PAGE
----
As we indicated yesterday in advance of the speeches that were to follow by central bankers on both sides of the Atlantic, the likelihood that there would be turbulence in those currency pairs that contain either the Euro or the US dollar was high. Our historical analysis of price action around such speeches, using the Mandelbrot algo routine, showed the likely timing and scale of the moves, and that there could be wild swings.
All of this came to pass.
When Mr. Draghi uttered the immortal phrase “… signs of sustained turnaround in core inflation have somewhat weakened mainly due to lower oil prices and delayed reaction to a stronger Euro”, the Euro-dollar pair plunged to below the big figure of 1.07 momentarily, before coming to some kind of equilibrium between 1.0710 and 1.0730. This lasted until Ms. Yellen got to her feet. When it was apparent that she was not going to give anything that could be construed as a definitive indication of interest rate rises in the US in December, the market sold the dollar, and the Single Currency leapt to the upside. But there was more to come. Stanley Fisher, Vice Chair of the Fed, opined that a strong dollar remained a headwind to the U.S. economy, and that accommodative monetary policy helped to withstand that impact. This was exactly not what the dollar bulls wanted to hear, and there was more selling, with some more wild swings in the process.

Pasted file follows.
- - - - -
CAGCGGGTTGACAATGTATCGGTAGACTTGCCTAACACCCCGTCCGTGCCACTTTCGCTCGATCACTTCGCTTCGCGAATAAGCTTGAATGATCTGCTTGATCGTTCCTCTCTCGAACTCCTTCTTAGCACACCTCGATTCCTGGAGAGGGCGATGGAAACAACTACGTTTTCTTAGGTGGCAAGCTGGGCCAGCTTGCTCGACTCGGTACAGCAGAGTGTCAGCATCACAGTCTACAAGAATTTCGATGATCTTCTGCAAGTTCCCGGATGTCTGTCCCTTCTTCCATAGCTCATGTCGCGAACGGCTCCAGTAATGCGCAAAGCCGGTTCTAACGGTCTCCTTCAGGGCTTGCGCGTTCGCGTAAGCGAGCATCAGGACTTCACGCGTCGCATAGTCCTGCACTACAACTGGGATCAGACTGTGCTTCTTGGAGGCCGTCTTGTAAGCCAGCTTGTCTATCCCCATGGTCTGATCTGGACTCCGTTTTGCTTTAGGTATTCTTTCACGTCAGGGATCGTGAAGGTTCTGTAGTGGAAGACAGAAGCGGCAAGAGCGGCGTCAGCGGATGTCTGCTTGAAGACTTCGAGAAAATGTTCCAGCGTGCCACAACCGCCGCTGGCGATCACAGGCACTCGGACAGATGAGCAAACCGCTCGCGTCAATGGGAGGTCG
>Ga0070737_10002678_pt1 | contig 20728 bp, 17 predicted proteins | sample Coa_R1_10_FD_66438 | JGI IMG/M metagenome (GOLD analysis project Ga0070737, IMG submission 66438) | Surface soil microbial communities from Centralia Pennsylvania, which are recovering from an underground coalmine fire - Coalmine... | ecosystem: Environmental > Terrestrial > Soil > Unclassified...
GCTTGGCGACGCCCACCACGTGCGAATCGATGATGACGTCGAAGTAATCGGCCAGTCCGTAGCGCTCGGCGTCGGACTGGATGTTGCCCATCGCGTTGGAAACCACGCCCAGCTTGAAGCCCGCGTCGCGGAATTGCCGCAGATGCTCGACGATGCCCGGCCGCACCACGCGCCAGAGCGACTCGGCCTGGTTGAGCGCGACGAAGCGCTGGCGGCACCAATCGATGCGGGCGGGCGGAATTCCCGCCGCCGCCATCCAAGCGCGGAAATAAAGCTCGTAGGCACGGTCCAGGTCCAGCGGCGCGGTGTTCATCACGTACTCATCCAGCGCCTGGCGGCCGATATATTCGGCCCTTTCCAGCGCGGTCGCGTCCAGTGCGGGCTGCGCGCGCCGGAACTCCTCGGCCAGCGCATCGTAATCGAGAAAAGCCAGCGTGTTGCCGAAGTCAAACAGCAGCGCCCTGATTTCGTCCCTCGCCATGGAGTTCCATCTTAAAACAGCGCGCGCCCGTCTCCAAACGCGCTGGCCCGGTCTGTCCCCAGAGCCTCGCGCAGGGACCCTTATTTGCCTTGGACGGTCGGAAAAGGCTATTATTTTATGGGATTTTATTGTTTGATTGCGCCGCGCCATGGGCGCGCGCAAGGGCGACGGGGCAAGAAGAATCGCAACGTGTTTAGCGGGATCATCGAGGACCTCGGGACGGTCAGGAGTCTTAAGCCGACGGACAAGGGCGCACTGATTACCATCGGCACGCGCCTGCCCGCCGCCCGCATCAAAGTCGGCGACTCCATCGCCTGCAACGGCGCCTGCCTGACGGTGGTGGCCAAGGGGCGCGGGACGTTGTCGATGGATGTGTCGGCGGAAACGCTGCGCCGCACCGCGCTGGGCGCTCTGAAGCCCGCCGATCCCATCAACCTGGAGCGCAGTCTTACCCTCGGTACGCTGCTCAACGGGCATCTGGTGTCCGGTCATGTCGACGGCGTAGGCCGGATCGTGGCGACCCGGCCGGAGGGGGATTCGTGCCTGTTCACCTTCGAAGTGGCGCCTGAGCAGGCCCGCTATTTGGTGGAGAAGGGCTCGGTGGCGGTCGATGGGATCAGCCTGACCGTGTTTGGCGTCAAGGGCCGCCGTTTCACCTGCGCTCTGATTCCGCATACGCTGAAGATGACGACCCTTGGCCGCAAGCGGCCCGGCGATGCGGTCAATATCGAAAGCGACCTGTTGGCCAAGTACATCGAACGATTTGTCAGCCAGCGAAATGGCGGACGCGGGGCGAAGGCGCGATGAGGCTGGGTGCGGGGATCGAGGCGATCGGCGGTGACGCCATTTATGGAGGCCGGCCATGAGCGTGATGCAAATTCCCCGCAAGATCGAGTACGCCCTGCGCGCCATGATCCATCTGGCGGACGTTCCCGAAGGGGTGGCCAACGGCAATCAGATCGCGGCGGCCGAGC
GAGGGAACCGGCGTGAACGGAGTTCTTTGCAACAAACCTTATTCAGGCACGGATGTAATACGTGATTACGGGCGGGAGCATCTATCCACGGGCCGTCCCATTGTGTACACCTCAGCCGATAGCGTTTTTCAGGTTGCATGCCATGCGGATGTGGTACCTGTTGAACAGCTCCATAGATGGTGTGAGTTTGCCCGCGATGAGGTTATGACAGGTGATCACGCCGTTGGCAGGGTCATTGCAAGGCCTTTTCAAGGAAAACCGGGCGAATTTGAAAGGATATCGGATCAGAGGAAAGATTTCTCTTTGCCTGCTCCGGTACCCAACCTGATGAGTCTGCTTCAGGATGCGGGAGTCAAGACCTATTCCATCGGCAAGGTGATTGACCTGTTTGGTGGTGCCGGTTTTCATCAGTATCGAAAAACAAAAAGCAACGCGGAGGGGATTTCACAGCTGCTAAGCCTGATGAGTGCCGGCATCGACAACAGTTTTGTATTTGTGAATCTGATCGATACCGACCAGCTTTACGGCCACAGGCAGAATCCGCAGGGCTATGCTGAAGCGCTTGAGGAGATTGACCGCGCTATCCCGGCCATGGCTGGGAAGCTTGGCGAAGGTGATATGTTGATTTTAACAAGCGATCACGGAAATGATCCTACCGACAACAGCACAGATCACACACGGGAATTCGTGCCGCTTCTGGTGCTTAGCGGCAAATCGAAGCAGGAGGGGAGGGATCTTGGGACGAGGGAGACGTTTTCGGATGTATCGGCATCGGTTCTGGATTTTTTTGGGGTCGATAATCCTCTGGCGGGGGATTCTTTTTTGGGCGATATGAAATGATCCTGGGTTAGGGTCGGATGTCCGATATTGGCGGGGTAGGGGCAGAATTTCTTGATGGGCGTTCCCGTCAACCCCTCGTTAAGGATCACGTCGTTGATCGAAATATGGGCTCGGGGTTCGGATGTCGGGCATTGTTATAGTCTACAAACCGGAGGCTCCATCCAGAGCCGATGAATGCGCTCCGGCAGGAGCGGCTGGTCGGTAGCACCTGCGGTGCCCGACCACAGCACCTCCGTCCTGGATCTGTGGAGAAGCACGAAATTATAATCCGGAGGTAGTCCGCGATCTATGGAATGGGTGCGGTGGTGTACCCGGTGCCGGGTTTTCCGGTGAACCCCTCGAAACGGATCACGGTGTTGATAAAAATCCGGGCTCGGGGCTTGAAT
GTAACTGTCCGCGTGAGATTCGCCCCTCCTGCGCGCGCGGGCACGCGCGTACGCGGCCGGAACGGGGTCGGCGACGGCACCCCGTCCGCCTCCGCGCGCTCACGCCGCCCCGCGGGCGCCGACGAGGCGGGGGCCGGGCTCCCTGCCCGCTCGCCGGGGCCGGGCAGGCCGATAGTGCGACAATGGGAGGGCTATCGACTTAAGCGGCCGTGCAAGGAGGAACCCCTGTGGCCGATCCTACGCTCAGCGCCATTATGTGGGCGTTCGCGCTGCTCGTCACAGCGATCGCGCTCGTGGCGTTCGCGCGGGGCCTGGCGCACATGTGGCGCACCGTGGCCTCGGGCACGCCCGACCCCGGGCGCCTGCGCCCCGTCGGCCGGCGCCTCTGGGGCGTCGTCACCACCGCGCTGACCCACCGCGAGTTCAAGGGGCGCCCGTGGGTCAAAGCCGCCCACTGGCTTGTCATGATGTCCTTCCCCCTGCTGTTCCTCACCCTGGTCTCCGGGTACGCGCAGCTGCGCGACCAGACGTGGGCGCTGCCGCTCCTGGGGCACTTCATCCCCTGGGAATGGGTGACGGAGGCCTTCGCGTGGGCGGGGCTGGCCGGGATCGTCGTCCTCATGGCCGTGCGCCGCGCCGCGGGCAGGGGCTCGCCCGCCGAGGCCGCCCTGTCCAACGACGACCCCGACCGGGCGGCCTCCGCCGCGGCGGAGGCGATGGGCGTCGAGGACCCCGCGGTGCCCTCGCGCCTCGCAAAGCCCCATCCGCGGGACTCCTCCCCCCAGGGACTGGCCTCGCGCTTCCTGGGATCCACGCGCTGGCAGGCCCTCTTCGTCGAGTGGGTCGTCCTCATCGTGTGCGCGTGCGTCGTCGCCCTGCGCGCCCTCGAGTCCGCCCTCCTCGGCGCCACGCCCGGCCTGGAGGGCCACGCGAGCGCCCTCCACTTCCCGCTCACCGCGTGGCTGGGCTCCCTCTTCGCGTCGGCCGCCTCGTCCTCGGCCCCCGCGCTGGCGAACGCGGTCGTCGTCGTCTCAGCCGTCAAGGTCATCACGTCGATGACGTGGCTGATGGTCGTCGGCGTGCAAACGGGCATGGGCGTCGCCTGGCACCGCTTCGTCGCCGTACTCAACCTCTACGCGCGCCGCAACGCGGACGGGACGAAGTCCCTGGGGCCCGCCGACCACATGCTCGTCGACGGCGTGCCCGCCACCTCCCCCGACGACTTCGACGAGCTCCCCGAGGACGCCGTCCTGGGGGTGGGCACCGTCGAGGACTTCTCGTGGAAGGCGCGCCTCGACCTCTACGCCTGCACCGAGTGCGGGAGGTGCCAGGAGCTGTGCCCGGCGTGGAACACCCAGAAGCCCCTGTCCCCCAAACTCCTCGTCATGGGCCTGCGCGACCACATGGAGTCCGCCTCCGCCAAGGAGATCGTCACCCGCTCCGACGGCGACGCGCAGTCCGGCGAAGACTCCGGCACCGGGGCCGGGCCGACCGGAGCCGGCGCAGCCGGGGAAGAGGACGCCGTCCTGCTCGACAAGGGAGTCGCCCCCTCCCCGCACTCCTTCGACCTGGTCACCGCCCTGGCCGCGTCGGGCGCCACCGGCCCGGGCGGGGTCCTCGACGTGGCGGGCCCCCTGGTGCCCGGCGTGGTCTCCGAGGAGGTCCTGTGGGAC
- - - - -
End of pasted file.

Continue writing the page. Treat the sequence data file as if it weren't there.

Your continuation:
Two reports that could impact today
There are two notable reports due later in the day that could have an impact on the currencies in question. These are Eurozone Gross Domestic Product and U.S. Retail Sales. The latter has been the one that most moves the market but in light of Mr. Draghi’s remarks yesterday, the GDP figures could get more of a reaction than is usually the case.